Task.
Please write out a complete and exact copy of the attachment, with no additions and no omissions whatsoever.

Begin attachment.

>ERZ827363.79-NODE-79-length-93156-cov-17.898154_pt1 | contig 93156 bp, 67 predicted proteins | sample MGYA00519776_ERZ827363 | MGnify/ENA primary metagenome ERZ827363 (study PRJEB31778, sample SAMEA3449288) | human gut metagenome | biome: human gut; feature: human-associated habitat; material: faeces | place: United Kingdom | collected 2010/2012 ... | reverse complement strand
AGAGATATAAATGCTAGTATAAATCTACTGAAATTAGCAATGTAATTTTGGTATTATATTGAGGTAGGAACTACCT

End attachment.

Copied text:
>ERZ827363.79-NODE-79-length-93156-cov-17.898154_pt1 | contig 93156 bp, 67 predicted proteins | sample MGYA00519776_ERZ827363 | MGnify/ENA primary metagenome ERZ827363 (study PRJEB31778, sample SAMEA3449288) | human gut metagenome | biome: human gut; feature: human-associated habitat; material: faeces | place: United Kingdom | collected 2010/2012 ... | reverse complement strand
AGAGATATAAATGCTAGTATAAATCTACTGAAATTAGCAATGTAATTTTGGTATTATATTGAGGTAGGAACTACCT